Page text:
Electronics will continue easing down amidst stagnation of demand for semiconductors.
The US-China trade spat could pose an additional risks to the already slowing down growth in Singapore’s manufacturing sector, CGS-CIMB and OCBC Investment Research (OIR) said.
“The headwind of course remains the possibility of an escalation in US-Sino trade war, with potential spillovers into emerging markets including Asia,” OIR explained. “In particular, the US’ tariffs on the next US$200b tranche for Chinese imports could kick in Q4 2018 after the public comment period ends on 5 September.”
For RHB, July’s slowdown commenced the weaker Q3 for the manufacturing sector.
“The electronics sector, in particular, continues to moderate in light of softer growth in the electronics industry,” they noted. “This is because there is a lack of new smartphone models and as consumers shift away from the use of computers and data storage mediums.”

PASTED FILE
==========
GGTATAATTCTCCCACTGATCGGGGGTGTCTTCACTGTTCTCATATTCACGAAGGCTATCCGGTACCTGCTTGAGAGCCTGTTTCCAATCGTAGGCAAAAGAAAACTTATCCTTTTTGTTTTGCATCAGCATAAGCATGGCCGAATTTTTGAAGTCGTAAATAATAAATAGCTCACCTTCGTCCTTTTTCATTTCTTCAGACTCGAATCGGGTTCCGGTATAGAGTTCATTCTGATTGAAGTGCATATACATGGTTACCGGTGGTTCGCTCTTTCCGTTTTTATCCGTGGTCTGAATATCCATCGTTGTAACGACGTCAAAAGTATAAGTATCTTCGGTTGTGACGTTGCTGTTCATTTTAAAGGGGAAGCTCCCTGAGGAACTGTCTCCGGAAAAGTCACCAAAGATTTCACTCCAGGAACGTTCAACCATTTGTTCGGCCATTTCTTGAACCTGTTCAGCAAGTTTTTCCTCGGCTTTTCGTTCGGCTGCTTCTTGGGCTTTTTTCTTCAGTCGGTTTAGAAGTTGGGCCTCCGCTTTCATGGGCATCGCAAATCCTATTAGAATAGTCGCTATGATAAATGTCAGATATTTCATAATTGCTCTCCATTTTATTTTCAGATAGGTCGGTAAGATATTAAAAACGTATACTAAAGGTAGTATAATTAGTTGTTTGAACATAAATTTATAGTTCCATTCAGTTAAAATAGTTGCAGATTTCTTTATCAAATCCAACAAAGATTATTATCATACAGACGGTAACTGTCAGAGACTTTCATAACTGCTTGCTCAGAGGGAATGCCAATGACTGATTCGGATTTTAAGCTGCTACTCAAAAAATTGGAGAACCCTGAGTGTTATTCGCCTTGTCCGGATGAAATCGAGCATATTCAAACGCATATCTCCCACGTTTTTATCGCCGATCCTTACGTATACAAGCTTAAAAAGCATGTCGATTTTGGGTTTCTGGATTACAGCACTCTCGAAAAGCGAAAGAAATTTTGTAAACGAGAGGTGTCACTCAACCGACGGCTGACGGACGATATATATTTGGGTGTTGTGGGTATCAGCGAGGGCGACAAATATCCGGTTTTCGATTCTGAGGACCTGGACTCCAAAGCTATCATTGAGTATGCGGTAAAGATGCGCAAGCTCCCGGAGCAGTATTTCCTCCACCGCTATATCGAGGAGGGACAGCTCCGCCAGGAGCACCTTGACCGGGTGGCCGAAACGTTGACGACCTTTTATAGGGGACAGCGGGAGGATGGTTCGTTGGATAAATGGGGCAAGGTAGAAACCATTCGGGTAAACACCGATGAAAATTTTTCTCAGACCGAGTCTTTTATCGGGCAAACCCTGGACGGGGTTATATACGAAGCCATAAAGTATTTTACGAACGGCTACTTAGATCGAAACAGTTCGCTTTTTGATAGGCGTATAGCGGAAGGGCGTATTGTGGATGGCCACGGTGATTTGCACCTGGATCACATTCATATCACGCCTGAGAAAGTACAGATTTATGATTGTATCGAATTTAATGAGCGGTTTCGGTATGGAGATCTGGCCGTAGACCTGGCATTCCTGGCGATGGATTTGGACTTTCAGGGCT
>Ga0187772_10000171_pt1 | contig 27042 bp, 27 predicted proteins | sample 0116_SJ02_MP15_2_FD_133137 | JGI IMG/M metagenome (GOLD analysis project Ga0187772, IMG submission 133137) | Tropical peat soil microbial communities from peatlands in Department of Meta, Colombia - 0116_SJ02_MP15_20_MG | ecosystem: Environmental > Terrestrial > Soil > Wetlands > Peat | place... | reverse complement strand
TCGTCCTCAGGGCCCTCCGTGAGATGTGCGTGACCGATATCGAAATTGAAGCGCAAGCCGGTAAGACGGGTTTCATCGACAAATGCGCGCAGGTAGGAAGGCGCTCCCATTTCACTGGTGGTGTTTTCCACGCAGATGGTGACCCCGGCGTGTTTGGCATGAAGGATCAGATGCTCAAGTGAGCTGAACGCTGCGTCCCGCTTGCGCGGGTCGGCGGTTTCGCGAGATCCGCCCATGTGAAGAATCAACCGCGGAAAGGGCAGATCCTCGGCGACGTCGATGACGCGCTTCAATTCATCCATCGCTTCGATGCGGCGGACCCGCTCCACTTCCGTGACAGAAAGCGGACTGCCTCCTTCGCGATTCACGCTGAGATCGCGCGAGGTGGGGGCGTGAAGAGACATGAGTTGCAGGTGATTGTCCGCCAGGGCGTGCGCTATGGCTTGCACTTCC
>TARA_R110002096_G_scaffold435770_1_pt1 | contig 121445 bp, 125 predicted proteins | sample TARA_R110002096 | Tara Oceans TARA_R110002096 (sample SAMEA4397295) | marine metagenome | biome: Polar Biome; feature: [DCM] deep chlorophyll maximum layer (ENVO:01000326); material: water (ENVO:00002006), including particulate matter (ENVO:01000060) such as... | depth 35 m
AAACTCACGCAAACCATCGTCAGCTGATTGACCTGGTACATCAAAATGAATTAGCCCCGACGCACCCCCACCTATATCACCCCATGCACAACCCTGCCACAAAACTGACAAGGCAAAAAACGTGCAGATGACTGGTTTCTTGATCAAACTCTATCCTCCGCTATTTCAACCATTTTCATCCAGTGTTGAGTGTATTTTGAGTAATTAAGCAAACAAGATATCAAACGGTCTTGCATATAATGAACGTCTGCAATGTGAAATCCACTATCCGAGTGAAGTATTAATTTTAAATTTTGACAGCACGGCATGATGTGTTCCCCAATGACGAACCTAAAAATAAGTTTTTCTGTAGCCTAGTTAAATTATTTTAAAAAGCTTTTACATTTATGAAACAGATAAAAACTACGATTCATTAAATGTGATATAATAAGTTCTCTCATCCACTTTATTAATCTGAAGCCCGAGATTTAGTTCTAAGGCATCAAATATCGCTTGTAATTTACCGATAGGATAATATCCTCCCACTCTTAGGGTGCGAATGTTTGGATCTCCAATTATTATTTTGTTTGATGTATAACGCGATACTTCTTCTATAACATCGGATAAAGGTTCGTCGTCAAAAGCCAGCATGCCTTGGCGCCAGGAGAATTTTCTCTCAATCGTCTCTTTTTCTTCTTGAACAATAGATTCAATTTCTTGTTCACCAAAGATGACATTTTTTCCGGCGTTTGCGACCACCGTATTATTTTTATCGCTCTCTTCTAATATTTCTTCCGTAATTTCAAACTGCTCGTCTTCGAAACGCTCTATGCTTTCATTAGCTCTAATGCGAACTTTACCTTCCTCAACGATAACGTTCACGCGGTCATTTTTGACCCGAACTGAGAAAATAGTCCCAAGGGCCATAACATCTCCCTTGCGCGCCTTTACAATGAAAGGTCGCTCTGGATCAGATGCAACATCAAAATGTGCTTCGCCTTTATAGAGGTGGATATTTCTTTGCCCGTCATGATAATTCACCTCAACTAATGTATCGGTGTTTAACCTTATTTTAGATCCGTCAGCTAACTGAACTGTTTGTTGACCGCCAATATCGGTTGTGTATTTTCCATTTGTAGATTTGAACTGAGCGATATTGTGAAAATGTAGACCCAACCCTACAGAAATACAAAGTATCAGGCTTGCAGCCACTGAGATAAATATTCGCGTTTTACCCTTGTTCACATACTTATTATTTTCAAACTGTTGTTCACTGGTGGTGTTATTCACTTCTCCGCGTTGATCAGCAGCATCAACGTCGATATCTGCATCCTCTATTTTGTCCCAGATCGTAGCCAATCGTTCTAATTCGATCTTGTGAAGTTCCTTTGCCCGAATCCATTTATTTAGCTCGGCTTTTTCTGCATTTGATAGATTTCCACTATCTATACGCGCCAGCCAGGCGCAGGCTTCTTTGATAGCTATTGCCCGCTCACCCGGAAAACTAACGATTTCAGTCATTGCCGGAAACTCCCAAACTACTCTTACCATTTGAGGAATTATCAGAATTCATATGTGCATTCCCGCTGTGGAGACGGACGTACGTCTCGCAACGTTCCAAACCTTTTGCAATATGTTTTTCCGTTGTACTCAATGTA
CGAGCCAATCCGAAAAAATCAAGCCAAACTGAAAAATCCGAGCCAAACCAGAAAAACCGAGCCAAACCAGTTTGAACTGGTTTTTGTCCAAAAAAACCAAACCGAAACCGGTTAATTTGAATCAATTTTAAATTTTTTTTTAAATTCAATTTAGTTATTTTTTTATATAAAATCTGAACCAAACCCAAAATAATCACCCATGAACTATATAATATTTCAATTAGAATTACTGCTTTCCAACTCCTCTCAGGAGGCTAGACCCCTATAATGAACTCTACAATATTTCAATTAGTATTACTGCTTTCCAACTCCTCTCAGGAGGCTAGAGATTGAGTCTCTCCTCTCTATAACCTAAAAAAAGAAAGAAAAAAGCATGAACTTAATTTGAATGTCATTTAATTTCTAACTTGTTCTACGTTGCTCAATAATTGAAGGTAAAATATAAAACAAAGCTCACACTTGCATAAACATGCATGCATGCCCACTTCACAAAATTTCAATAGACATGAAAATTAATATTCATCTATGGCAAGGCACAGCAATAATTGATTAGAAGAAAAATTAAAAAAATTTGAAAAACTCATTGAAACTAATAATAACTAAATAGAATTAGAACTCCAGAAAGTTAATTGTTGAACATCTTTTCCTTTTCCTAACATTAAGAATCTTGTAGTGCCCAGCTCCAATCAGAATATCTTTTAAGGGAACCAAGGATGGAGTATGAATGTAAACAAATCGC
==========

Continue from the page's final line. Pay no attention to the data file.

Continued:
The segment could experience more easing down by late 2018 with the stagnation of the global demand for semiconductors which make up 62% of the sector’s production, RHB noted.
Despite this, RHB is positive with its expectation that offshore marine activities could recover to offset the cool down in electronics through higher output in oil & gas field equipment and shipbuilding & repair jobs with the upward trend in energy prices.
Singapore’s manufacturing output eased down to a 6% YoY growth in July which is a slip from June’s 8% YoY growth, according to the Economic Development Board. It was mainly buoyed by the 10.1% output expansion in biomedical manufacturing.
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